However, it was not until 1690 that the French cavalry was uniformed. This was a good 20 years after the infantry was uniformed. Tricorns were not worn until 1697.

La Florida: Actors

LF can be played by no fewer than three players. The upper limit of players is potentially quite large, considering the number of real historical actors whose personae are available for players to control (to the extent permitted under the rules).

Actors in LF belong to one of the following categories:

GOD – The Game Organizer and Director
French Huguenots
Indigenous Peoples (Indians and others living beyond the control of the Europeans)

Categorical Actors

Not surprisingly, players gaming these categories are called Categorical Actors. They are the directing or overarching actor in their category and are responsible for all policies, strategies, operational orders, and tactical combats within their purview.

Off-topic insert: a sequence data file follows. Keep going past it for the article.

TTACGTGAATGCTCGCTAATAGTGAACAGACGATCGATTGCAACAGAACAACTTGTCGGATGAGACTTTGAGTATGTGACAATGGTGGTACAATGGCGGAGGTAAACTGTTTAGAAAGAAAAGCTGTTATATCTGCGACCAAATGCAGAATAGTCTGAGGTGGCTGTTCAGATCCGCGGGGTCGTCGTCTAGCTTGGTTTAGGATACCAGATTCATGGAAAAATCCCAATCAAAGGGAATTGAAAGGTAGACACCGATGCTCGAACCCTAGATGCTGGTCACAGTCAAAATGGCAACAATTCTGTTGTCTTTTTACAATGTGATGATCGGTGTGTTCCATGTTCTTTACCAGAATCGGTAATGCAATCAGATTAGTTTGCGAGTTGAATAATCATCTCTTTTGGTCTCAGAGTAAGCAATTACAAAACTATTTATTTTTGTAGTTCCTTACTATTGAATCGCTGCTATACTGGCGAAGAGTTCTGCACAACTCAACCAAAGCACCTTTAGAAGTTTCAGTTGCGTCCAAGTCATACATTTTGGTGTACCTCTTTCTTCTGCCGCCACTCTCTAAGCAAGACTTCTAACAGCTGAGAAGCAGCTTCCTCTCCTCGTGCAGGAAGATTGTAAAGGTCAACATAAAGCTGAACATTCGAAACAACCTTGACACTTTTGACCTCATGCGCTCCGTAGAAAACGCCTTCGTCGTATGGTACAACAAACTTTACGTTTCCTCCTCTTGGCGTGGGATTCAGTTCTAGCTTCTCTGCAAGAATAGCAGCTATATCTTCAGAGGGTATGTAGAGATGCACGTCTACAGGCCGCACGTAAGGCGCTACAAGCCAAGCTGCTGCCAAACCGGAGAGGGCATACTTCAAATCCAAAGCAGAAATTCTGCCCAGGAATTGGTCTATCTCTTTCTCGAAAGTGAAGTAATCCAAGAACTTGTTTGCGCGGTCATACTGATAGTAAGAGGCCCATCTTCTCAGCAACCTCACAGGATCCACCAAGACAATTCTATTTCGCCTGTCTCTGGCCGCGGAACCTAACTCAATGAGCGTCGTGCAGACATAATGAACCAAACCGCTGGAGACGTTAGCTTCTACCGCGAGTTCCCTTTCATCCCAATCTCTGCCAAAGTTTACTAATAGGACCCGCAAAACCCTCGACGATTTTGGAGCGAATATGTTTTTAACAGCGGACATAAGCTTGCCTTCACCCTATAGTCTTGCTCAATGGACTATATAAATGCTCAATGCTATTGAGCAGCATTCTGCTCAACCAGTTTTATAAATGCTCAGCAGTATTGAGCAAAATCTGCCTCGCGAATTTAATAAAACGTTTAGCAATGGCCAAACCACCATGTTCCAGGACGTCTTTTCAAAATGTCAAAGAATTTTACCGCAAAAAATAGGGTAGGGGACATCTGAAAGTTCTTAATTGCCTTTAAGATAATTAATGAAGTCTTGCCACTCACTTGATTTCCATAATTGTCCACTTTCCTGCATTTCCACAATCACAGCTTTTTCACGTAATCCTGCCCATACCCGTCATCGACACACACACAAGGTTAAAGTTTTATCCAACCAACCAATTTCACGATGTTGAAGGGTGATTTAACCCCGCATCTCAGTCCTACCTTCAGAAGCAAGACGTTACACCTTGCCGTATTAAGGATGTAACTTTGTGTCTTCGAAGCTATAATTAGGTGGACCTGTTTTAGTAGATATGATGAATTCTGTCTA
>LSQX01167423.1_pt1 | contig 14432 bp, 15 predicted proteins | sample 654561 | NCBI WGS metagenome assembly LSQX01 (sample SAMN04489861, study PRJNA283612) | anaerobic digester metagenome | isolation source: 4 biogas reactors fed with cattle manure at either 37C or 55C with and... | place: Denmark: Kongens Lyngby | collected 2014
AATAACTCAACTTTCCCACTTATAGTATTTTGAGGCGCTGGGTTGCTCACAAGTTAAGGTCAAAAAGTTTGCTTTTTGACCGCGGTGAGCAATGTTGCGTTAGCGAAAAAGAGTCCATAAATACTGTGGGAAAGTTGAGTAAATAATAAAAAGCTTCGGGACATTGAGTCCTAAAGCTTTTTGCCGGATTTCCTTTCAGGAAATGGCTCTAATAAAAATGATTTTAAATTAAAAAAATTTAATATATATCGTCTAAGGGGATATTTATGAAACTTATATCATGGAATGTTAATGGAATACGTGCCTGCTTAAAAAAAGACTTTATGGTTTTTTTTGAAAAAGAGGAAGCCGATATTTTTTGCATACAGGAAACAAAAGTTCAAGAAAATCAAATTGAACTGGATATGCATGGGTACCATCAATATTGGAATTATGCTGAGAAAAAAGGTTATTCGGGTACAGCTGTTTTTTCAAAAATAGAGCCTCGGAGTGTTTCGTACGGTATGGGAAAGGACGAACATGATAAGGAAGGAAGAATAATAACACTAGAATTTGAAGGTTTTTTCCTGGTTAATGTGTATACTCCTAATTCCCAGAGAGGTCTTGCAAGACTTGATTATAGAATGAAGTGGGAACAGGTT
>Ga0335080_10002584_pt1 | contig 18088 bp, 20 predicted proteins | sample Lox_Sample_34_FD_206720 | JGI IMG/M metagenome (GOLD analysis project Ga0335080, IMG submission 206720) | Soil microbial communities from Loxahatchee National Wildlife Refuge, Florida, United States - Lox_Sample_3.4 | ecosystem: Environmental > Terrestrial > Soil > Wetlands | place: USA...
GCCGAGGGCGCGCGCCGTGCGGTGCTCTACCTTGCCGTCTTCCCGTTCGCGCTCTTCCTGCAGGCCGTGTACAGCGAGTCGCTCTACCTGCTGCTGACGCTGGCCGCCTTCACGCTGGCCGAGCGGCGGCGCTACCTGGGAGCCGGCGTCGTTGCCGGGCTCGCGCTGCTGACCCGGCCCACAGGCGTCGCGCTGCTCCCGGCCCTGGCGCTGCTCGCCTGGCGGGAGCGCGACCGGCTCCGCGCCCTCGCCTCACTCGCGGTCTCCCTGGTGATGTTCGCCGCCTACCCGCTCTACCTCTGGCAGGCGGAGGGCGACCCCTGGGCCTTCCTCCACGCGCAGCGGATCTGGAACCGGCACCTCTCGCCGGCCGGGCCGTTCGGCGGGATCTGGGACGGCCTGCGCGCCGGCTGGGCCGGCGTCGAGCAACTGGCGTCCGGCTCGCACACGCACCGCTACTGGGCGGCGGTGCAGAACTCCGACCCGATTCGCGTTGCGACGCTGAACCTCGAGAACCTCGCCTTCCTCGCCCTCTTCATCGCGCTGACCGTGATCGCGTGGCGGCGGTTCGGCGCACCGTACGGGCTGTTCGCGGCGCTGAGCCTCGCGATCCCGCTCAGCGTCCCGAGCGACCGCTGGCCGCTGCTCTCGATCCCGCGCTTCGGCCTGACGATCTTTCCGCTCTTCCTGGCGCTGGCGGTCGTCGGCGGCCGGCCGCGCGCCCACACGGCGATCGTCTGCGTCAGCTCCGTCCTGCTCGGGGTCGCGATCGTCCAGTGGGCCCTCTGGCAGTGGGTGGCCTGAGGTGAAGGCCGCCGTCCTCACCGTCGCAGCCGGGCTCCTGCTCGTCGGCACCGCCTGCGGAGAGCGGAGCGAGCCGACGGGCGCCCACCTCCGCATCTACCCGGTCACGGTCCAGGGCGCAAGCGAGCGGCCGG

Next: Brief Descriptions of Categorical Actors

Sunday, December 28, 2008

Carabins and Light Cavalry

Dur Écu sallies forth on yet another foray into the French cavalry of the Thirty Years’ War and finds that the pickings are getting mighty slim.


Efficient light cavalry like the Croats, Poles, and Cossacks that served the Imperialists so well was an essential element of the armies of the period. The French, however, were generally quite deficient in light cavalry. This is remarkable, considering the light cavalry tradition of the French army. But the excellent stradiots and useful but shabby argoulets of the Italian Wars and the Religious‑Civil Wars had disappeared, replaced during the reign of Henry IV by the more disciplined carabins, who did some things better but most things worse.